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Xcel Energy shares fall from potential Texas wildfire liability

Xcel Energy

(Reuters) — Xcel Energy’s shares fell 8% on Thursday after the company disclosed a letter it received from a law firm that said the electric utility could be held liable for damages resulting from the largest wildfire on record in Texas.

The company said in a regulatory filing that the law firm, which it did not name, sent the letter on Feb. 28 on behalf of various property insurers whose clients claimed to be affected by the Smokehouse Creek fire, which is burning largely uncontrolled over a land mass bigger than the state of Rhode Island.

The letter also requested Xcel to preserve a fallen utility pole of its local unit, Southwestern Public Service Company, within the fire’s vicinity.

The Minneapolis, Minnesota-based utility, which provides power and natural gas to parts of Texas and seven other U.S. states, said investigations into the origin of the fire are underway.

“We will cooperate with officials while conducting our own investigations to determine the causes of the fires,” said Xcel spokesperson Colleen Mahoney.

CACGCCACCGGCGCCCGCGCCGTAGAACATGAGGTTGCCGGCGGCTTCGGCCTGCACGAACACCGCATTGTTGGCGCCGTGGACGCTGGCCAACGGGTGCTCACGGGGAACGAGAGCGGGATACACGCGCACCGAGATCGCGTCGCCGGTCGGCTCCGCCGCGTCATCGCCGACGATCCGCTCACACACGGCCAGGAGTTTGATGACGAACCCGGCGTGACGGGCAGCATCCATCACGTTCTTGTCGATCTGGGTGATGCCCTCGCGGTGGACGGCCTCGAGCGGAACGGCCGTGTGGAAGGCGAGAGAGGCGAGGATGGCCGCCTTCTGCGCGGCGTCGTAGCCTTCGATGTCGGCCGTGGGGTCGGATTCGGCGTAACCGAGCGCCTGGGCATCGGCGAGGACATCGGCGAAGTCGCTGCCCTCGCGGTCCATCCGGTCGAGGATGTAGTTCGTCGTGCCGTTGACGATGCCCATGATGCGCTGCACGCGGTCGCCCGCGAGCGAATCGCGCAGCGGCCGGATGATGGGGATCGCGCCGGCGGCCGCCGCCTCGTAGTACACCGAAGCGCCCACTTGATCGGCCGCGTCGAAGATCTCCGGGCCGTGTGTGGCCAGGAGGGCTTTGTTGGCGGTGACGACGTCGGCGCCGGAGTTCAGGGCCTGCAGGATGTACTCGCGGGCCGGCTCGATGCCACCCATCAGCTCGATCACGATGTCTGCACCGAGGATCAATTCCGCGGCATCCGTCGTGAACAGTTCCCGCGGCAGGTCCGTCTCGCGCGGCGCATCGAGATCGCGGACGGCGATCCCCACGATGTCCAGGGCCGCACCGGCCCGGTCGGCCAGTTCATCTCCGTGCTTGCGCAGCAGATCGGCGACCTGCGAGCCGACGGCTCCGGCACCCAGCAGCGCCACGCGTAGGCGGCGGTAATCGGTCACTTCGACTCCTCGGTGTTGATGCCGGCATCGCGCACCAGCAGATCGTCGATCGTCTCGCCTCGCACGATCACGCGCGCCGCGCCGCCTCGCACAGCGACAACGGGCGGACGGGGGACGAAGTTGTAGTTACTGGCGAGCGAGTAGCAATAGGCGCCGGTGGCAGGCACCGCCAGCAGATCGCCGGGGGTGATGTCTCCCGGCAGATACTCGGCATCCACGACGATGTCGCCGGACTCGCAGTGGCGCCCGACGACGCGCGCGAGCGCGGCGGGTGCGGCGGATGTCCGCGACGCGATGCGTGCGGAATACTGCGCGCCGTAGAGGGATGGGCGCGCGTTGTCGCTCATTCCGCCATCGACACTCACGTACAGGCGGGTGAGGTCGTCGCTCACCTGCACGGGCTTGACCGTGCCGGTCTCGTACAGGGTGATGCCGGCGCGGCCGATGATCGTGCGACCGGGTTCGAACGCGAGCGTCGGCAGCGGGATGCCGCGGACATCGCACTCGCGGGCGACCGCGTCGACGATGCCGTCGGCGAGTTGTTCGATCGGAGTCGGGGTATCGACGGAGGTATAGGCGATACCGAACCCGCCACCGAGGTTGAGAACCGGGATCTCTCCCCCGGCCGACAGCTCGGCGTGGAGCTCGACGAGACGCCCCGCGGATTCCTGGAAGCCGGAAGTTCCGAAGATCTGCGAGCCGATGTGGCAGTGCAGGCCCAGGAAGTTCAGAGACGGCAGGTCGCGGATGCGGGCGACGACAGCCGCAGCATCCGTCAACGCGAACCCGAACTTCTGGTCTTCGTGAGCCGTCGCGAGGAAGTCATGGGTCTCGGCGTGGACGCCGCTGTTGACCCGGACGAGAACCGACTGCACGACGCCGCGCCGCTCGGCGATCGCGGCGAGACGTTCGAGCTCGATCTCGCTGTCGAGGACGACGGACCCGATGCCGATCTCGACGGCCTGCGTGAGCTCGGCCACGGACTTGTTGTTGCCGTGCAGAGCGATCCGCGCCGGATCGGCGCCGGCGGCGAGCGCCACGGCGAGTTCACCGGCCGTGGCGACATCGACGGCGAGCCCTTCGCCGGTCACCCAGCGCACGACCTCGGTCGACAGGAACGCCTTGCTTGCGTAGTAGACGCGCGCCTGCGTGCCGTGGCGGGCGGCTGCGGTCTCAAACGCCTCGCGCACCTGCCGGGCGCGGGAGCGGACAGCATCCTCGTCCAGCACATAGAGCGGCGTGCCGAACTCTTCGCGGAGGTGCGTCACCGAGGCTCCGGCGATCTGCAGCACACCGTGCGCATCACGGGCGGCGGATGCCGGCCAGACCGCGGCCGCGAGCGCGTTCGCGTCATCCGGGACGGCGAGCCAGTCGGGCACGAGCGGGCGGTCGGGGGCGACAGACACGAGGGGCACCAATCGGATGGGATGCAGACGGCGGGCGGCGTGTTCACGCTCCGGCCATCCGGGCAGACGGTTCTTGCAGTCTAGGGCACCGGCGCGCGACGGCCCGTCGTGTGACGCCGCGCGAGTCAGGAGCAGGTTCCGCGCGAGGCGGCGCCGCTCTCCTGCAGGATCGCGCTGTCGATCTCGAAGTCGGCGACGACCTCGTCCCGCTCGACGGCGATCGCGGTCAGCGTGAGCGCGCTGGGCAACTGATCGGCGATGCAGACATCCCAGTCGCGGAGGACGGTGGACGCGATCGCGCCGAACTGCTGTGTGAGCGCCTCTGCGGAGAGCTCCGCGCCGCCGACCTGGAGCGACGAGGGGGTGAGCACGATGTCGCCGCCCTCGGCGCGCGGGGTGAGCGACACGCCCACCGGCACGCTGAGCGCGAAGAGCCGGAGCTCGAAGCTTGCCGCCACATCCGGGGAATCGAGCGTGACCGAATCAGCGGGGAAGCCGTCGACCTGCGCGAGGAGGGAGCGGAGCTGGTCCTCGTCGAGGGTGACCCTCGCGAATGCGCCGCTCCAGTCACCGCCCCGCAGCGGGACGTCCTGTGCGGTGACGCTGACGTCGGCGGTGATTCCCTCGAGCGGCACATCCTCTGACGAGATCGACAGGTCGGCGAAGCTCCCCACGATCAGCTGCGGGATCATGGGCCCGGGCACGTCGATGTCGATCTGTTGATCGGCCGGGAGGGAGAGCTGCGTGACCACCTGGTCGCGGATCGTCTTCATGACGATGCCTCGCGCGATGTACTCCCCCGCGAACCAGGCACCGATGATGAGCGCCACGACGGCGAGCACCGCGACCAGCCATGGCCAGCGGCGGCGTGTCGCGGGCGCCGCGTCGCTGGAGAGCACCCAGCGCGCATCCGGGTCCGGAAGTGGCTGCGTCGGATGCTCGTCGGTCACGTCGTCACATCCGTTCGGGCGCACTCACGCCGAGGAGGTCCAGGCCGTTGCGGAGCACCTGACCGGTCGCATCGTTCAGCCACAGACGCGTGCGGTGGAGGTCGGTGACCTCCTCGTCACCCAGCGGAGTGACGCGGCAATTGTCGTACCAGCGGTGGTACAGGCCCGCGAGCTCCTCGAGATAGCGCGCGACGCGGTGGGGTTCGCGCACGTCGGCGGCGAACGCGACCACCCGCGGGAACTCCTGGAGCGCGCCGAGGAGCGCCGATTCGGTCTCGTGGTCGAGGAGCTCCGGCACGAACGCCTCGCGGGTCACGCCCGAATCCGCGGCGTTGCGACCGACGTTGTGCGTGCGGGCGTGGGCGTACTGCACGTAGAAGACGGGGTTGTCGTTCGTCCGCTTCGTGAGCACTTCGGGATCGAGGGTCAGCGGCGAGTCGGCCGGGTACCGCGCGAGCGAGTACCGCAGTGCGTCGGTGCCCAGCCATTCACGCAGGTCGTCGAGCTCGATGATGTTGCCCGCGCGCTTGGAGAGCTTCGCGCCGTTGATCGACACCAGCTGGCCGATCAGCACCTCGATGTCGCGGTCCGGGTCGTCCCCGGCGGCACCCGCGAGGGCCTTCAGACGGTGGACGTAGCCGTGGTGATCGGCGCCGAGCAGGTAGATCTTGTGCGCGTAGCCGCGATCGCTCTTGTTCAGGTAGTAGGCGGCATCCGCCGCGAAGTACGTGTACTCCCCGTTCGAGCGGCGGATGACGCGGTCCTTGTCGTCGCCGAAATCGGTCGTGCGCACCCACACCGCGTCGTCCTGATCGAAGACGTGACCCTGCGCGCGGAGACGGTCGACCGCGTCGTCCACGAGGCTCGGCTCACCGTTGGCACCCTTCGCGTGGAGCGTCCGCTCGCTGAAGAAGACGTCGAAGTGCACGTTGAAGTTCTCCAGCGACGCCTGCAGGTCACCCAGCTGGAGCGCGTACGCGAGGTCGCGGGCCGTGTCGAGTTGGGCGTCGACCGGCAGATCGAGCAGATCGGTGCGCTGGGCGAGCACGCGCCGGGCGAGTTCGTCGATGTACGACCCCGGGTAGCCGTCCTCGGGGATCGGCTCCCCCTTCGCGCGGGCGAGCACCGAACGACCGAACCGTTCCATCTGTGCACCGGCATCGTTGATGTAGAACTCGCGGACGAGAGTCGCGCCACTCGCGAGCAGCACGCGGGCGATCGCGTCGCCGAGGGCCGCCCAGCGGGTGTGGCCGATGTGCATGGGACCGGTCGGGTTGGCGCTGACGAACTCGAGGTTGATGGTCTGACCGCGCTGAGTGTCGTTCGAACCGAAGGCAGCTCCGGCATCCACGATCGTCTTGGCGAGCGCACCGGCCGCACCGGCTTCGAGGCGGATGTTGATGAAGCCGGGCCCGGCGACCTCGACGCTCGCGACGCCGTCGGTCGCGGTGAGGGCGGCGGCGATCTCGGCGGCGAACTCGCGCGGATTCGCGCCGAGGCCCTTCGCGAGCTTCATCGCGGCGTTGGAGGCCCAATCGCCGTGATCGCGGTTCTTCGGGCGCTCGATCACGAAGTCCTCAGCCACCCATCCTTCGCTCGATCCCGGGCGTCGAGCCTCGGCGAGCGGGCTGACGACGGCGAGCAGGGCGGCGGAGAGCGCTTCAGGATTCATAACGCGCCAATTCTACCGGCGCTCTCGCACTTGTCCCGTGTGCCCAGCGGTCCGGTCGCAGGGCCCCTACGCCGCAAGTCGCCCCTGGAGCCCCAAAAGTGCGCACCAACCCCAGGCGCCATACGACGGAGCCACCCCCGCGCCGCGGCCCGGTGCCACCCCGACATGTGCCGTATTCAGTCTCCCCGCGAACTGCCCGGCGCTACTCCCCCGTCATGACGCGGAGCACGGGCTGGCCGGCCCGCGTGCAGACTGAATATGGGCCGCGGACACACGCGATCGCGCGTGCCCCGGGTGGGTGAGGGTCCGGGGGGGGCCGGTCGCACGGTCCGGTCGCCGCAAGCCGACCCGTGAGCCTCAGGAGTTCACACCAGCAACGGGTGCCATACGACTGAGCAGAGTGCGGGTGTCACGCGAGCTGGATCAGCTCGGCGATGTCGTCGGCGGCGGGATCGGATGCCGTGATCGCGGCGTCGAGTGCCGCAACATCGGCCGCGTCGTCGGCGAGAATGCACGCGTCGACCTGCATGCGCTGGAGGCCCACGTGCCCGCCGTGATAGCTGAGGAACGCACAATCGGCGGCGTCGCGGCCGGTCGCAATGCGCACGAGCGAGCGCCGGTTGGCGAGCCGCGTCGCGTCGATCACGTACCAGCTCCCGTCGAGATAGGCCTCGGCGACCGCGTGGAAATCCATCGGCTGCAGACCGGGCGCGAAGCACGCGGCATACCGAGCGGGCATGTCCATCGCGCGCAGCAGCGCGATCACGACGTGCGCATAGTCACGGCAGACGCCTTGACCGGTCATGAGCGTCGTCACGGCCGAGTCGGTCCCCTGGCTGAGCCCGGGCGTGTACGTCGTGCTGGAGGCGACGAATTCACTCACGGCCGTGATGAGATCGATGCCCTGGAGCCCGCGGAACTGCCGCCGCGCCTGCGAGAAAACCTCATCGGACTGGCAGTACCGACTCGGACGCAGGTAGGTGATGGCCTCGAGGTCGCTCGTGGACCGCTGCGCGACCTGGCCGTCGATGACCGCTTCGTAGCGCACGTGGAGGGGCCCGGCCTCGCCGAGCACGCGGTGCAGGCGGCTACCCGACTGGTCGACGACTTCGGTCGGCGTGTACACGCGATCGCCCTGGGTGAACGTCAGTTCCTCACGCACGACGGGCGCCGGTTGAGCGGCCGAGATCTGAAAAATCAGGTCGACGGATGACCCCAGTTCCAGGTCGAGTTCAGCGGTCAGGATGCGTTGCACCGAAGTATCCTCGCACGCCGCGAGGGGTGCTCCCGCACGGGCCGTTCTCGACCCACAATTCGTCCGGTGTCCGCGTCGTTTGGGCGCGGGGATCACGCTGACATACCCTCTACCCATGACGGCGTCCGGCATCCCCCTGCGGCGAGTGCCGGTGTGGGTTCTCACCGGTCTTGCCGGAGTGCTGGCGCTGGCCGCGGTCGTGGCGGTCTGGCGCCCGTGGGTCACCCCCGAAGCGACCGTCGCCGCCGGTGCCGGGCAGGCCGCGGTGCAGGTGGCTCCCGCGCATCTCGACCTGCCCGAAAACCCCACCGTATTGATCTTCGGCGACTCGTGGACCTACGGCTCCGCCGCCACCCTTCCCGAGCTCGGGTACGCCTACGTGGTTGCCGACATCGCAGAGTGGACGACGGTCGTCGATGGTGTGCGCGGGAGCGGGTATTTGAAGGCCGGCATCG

The raging Texas fire comes as Xcel faces another legal action tied to the deadly late 2021 Marshall wildfire, Colorado’s costliest, which was linked to the utility’s wind-damaged power lines.

Xcel’s shares fell as much as 8.9% earlier in the session and hit their lowest in nearly four years, while the S&P utilities sector declined 0.3%.

Several U.S. power utilities have been sued in recent years in connection with large-scale wildfires. California’s PG&E Corp. filed for bankruptcy protection in 2019, and subsequently restructured, citing potential liabilities exceeding $30 billion stemming from wildfires that were blamed on its equipment.

Last year, Hawaiian Electric was subject to several lawsuits from investors and residents of Maui claiming that the utility was responsible for a deadly wildfire that razed the historic town of Lahaina in August. The company had denied its role in the fires back then.

The Smokehouse Creek fire has so far burned more than 1 million acres in the Texas panhandle and beyond, with firefighters containing only 3% of the blaze so far, according to Texas A&M Forest Service.